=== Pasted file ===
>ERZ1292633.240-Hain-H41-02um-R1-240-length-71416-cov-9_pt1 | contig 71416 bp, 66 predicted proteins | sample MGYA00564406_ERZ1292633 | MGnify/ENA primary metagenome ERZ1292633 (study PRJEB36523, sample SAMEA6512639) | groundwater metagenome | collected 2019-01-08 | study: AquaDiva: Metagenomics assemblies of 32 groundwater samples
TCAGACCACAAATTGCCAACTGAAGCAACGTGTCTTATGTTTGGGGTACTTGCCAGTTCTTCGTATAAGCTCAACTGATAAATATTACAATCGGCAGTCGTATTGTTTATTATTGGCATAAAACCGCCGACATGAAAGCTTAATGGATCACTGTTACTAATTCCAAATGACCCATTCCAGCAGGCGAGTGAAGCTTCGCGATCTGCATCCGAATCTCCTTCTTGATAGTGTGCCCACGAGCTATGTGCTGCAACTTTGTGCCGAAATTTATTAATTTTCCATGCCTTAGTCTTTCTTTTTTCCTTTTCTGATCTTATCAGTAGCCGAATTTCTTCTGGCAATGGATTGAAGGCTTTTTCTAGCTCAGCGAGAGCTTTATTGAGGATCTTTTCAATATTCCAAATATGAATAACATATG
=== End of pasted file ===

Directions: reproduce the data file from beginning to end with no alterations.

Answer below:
>ERZ1292633.240-Hain-H41-02um-R1-240-length-71416-cov-9_pt1 | contig 71416 bp, 66 predicted proteins | sample MGYA00564406_ERZ1292633 | MGnify/ENA primary metagenome ERZ1292633 (study PRJEB36523, sample SAMEA6512639) | groundwater metagenome | collected 2019-01-08 | study: AquaDiva: Metagenomics assemblies of 32 groundwater samples
TCAGACCACAAATTGCCAACTGAAGCAACGTGTCTTATGTTTGGGGTACTTGCCAGTTCTTCGTATAAGCTCAACTGATAAATATTACAATCGGCAGTCGTATTGTTTATTATTGGCATAAAACCGCCGACATGAAAGCTTAATGGATCACTGTTACTAATTCCAAATGACCCATTCCAGCAGGCGAGTGAAGCTTCGCGATCTGCATCCGAATCTCCTTCTTGATAGTGTGCCCACGAGCTATGTGCTGCAACTTTGTGCCGAAATTTATTAATTTTCCATGCCTTAGTCTTTCTTTTTTCCTTTTCTGATCTTATCAGTAGCCGAATTTCTTCTGGCAATGGATTGAAGGCTTTTTCTAGCTCAGCGAGAGCTTTATTGAGGATCTTTTCAATATTCCAAATATGAATAACATATG